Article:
She’s Electric, she’s in a family full of eccentrics.
Does a comedy film actually have to make you laugh? Can you have a comedy without any laughs in it? This was once a question posed by film critic Mark Kermode. When thinking of this question, the first movie which comes to my mind if My Man Godfrey, a comedy which I love but there are only a few moments during it which make me laugh and even those few aren’t big laughs, despite the movie’s crazy screwball, gorilla imitating antics in which the straight man William Powell enters a cartoon world. But I would still call it a comedy as it’s a movie which leaves you feeling melancholic watching it.
William Powell’s role as Godfrey exemplifies why he is the master of words. He can take any regular sounding lines and turn them into something memorable and when he speaks any unique piece of script writing, it’s like poetry. It’s easy to fall in love with Carole Lombard watching My Man Godfrey; she succeeds in playing a ditsy scatterbrain in an endearing manner but I feel the real unsung cast member of the film is Gail Patrick, one of the most underrated actresses of the 30’s; it’s a shame she never became an A-list leading lady. She became typecast playing (for lack of a better term) bitches, but could do so with a dose of humanity.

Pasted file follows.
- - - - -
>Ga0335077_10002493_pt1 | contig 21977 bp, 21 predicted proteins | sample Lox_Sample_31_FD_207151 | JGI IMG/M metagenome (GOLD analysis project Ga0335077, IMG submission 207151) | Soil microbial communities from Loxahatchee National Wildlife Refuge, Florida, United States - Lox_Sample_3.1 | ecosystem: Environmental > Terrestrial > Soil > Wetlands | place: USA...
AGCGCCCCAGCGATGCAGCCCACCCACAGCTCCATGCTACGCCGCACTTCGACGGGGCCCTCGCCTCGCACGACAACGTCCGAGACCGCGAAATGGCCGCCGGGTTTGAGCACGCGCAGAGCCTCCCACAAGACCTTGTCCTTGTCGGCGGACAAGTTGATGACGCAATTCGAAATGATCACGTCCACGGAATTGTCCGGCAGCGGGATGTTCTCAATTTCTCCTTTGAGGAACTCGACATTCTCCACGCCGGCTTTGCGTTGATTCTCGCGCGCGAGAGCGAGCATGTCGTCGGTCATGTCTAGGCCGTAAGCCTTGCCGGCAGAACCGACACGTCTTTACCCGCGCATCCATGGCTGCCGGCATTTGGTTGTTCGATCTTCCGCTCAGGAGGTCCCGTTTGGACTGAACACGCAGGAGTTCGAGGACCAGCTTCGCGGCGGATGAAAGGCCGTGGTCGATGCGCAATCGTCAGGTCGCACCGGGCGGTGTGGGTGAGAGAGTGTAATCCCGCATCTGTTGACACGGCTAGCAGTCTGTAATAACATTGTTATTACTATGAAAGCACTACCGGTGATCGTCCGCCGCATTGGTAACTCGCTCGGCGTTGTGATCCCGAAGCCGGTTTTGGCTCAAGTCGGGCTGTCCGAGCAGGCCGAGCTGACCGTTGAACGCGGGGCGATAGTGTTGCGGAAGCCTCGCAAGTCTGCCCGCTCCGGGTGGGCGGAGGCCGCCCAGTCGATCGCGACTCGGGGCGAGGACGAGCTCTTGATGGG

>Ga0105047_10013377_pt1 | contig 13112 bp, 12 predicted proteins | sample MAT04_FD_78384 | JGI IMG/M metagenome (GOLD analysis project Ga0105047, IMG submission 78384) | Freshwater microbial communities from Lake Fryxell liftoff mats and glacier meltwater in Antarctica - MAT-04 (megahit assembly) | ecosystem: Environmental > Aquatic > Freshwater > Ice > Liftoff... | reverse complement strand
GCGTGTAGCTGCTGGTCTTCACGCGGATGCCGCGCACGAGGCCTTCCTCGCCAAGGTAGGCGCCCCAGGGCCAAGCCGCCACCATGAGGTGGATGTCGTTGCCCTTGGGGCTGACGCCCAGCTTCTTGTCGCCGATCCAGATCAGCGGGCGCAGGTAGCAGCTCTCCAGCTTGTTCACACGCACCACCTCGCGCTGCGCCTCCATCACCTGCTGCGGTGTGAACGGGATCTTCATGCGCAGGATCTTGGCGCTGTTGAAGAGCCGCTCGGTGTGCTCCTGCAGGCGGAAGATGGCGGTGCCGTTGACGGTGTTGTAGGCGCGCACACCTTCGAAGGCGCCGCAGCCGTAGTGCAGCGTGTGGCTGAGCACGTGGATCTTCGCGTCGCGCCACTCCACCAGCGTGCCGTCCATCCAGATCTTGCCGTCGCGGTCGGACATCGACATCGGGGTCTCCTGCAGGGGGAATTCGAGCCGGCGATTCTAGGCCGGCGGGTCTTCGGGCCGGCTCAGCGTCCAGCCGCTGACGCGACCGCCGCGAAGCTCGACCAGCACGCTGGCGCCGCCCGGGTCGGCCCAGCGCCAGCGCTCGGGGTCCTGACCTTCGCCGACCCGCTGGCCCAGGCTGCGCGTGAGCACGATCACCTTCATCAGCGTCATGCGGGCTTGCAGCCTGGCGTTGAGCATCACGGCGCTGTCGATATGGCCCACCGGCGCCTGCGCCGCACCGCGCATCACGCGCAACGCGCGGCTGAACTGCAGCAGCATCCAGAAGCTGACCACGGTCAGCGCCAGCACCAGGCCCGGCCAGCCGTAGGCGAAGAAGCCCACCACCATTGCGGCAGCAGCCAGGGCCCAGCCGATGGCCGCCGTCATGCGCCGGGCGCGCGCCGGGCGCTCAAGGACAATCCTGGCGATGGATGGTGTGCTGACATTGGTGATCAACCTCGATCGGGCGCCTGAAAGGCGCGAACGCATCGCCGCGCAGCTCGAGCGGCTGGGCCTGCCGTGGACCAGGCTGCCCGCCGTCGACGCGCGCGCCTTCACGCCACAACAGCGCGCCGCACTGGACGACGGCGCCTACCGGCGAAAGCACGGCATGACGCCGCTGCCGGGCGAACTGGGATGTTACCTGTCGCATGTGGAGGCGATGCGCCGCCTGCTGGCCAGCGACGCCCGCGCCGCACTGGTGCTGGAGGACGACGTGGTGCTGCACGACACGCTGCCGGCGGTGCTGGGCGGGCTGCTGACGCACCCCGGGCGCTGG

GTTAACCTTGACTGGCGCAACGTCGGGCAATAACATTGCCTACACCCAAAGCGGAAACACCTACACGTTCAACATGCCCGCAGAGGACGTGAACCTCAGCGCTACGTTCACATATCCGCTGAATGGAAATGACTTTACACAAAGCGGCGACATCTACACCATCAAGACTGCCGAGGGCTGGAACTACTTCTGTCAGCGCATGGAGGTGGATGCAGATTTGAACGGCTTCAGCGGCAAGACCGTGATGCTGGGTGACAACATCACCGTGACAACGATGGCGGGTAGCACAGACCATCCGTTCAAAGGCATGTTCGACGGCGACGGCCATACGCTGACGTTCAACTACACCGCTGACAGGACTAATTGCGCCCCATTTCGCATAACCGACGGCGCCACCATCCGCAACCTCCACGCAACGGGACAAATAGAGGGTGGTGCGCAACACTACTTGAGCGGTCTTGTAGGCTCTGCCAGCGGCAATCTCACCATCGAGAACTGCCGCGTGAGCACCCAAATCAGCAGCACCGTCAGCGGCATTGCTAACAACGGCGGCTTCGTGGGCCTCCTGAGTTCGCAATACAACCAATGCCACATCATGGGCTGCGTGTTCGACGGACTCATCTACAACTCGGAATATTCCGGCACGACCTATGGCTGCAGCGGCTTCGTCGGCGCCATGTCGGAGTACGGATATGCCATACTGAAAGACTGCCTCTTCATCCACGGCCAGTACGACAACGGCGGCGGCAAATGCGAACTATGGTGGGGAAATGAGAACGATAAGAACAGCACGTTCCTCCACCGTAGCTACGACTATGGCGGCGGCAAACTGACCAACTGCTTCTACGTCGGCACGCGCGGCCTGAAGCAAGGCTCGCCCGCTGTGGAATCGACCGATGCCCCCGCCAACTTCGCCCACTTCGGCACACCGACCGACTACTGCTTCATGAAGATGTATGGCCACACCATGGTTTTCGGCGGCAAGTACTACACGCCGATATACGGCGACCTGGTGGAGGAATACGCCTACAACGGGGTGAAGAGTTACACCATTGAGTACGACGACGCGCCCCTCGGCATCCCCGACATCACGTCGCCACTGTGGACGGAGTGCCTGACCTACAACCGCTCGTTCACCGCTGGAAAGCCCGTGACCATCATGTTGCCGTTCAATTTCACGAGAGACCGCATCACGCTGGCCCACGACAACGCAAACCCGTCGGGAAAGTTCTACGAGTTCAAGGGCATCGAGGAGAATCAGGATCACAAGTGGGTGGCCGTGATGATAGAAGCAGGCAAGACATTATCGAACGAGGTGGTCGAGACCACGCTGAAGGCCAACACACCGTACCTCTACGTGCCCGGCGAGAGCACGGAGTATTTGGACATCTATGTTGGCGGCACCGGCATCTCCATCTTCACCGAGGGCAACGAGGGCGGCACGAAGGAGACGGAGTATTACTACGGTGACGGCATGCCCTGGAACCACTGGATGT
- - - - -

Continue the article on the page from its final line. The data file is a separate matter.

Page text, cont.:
I love those moments which describe a ridiculous situation which are never caught on camera. The mental image of Carole Lombard riding into a mansion on a horse, going up the stairs and leaving it in the library is an image better left to my imagination. Let’s play grumpy old man and assume, oh say a Hangover sequel would not allow such a scene to be left to the viewer’s imagination and thus be unfunny as all hell.
Screwball comedy was all about making fun of the rich as retribution for the great depression; My Man Godfrey is probably the most harsh attack on the rich which the genre ever made, partially because of just how sombre the film is. The opening scene in which men are living in a shanty town by a dump or the scavenger hunt for bums or so called ‘forgotten men’ are shocking sights for any era. Likewise the Bullock family may be wealthy but they sure aren’t happy and don’t get along with each other.
My Man Godfrey wasn’t based on a stage play but watching it you might think otherwise as long stretches of the film take place in real time. Plus you get one thing almost unheard of in film’s prior to the 1950’s, an intricate title sequence. I consider My Man Godfrey along with You Can’t Take It With You as the two quintessential “kooky family” movies although “kooky” may be an understatement.